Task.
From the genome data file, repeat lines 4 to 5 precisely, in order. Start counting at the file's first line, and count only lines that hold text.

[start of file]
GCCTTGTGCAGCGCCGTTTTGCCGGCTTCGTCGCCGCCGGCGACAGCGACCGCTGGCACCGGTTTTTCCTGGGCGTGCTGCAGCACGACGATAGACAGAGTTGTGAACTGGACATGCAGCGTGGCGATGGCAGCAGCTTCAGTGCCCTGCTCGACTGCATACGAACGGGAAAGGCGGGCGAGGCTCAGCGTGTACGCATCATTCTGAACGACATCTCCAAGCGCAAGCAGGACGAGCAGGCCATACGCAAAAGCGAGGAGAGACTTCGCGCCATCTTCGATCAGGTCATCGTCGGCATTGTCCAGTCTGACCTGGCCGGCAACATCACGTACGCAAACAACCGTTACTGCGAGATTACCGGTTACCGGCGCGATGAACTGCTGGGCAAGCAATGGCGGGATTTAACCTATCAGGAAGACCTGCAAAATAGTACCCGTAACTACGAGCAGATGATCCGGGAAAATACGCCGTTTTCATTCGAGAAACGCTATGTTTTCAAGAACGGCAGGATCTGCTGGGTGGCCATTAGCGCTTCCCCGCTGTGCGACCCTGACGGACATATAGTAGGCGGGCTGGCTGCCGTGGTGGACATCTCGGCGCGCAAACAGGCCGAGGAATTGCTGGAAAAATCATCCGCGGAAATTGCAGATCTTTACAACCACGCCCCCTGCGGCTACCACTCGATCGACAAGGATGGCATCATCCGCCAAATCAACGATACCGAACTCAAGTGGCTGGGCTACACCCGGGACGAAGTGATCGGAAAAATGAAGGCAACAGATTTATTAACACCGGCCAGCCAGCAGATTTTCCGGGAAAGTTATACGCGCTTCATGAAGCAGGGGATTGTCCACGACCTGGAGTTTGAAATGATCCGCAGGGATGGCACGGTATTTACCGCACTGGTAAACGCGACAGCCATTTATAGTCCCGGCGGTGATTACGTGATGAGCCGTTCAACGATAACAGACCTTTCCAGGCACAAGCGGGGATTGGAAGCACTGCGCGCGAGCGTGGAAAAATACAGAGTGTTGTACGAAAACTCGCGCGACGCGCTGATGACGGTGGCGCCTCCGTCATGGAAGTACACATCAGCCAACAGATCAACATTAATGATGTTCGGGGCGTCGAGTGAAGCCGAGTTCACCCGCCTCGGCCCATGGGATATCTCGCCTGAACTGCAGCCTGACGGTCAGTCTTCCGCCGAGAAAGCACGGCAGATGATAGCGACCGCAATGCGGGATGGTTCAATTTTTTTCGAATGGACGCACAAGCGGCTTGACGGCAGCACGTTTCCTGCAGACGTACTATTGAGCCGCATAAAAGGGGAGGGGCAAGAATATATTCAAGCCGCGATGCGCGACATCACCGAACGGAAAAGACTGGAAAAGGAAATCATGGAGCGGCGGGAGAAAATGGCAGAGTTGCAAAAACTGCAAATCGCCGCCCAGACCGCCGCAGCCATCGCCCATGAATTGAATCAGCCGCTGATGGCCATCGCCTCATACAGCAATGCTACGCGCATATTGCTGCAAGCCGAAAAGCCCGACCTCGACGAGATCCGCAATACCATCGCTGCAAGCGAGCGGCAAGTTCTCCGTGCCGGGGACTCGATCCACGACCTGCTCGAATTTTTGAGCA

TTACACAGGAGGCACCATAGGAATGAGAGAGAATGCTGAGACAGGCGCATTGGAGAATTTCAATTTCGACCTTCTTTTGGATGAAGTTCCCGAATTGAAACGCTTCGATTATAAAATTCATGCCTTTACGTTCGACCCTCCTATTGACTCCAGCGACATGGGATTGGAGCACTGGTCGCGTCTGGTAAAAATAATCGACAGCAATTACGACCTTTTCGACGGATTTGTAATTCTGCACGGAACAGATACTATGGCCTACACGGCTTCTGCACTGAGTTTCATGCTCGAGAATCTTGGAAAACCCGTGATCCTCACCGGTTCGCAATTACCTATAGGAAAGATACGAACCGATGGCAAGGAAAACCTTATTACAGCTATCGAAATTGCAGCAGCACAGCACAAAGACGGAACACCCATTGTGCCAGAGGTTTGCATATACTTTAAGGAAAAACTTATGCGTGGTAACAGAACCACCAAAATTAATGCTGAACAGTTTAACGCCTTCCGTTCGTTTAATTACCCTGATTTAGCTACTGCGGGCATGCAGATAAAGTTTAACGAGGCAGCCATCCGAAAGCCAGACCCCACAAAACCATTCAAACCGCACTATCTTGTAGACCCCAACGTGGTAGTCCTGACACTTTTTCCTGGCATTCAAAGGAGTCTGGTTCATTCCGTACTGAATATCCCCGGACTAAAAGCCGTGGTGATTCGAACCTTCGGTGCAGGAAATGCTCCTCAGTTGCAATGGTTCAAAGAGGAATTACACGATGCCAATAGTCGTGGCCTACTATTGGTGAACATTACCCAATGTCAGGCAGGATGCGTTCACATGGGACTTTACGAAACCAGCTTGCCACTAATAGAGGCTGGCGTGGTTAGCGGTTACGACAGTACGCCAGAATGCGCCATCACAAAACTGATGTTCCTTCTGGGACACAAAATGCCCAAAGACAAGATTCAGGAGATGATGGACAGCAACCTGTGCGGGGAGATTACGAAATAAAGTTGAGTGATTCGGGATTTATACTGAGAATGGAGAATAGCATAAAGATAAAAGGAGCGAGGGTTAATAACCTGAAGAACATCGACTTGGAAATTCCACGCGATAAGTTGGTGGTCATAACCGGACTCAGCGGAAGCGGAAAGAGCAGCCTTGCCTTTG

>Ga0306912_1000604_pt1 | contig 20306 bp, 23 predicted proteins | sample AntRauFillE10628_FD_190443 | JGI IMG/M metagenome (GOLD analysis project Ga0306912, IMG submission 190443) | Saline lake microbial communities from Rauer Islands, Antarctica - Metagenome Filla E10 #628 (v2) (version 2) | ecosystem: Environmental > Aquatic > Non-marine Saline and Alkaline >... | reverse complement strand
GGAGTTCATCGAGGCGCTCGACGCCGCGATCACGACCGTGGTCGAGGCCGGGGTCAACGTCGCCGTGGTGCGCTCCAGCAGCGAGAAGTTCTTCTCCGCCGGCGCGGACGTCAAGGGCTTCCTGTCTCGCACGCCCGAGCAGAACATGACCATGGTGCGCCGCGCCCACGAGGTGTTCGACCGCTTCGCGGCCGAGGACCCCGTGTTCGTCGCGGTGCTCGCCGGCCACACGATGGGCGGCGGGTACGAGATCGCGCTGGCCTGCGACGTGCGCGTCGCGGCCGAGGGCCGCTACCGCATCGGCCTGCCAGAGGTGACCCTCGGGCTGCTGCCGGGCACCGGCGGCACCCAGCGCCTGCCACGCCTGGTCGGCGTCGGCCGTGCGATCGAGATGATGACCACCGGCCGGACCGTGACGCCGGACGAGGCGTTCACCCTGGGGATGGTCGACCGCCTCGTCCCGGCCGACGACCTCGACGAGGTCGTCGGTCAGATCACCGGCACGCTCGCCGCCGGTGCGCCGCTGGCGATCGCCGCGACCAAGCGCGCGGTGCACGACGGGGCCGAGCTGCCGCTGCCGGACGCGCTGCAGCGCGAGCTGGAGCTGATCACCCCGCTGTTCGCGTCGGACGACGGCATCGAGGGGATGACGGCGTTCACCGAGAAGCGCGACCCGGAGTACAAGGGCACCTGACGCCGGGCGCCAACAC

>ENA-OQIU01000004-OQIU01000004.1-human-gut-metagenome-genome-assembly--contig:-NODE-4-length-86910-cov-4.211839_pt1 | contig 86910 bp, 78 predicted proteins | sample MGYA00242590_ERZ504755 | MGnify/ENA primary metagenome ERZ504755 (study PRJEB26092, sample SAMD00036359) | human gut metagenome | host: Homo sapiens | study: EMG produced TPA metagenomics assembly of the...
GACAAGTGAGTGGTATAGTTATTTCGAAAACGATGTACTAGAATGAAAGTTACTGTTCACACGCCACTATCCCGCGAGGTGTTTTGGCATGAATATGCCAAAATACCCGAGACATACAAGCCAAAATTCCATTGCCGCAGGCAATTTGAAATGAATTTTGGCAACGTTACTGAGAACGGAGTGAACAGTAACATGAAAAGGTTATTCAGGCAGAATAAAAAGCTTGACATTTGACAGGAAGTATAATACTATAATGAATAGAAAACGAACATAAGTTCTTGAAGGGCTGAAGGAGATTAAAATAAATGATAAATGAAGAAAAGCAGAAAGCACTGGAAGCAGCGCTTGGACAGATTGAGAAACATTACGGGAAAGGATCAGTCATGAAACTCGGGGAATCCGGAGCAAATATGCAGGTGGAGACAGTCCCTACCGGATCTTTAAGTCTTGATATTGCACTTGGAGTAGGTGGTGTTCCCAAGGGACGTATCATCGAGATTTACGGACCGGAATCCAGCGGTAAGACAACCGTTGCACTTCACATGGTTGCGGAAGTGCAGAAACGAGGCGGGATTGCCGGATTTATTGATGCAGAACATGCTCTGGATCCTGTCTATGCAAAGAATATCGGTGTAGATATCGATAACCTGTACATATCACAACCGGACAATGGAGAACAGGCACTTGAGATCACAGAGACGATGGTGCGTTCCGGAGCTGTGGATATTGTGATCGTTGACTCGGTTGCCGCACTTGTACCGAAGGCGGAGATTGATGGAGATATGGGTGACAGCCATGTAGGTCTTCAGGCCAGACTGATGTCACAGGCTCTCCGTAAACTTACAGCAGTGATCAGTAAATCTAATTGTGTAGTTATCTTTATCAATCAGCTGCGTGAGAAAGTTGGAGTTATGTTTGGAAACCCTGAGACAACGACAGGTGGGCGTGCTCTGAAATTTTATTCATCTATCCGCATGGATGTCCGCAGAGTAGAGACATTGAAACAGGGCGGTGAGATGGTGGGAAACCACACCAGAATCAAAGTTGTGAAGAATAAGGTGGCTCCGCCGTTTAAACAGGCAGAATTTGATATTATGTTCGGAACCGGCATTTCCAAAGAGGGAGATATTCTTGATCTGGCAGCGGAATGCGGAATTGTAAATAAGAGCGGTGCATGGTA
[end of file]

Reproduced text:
GGAGTTCATCGAGGCGCTCGACGCCGCGATCACGACCGTGGTCGAGGCCGGGGTCAACGTCGCCGTGGTGCGCTCCAGCAGCGAGAAGTTCTTCTCCGCCGGCGCGGACGTCAAGGGCTTCCTGTCTCGCACGCCCGAGCAGAACATGACCATGGTGCGCCGCGCCCACGAGGTGTTCGACCGCTTCGCGGCCGAGGACCCCGTGTTCGTCGCGGTGCTCGCCGGCCACACGATGGGCGGCGGGTACGAGATCGCGCTGGCCTGCGACGTGCGCGTCGCGGCCGAGGGCCGCTACCGCATCGGCCTGCCAGAGGTGACCCTCGGGCTGCTGCCGGGCACCGGCGGCACCCAGCGCCTGCCACGCCTGGTCGGCGTCGGCCGTGCGATCGAGATGATGACCACCGGCCGGACCGTGACGCCGGACGAGGCGTTCACCCTGGGGATGGTCGACCGCCTCGTCCCGGCCGACGACCTCGACGAGGTCGTCGGTCAGATCACCGGCACGCTCGCCGCCGGTGCGCCGCTGGCGATCGCCGCGACCAAGCGCGCGGTGCACGACGGGGCCGAGCTGCCGCTGCCGGACGCGCTGCAGCGCGAGCTGGAGCTGATCACCCCGCTGTTCGCGTCGGACGACGGCATCGAGGGGATGACGGCGTTCACCGAGAAGCGCGACCCGGAGTACAAGGGCACCTGACGCCGGGCGCCAACAC

>ENA-OQIU01000004-OQIU01000004.1-human-gut-metagenome-genome-assembly--contig:-NODE-4-length-86910-cov-4.211839_pt1 | contig 86910 bp, 78 predicted proteins | sample MGYA00242590_ERZ504755 | MGnify/ENA primary metagenome ERZ504755 (study PRJEB26092, sample SAMD00036359) | human gut metagenome | host: Homo sapiens | study: EMG produced TPA metagenomics assembly of the...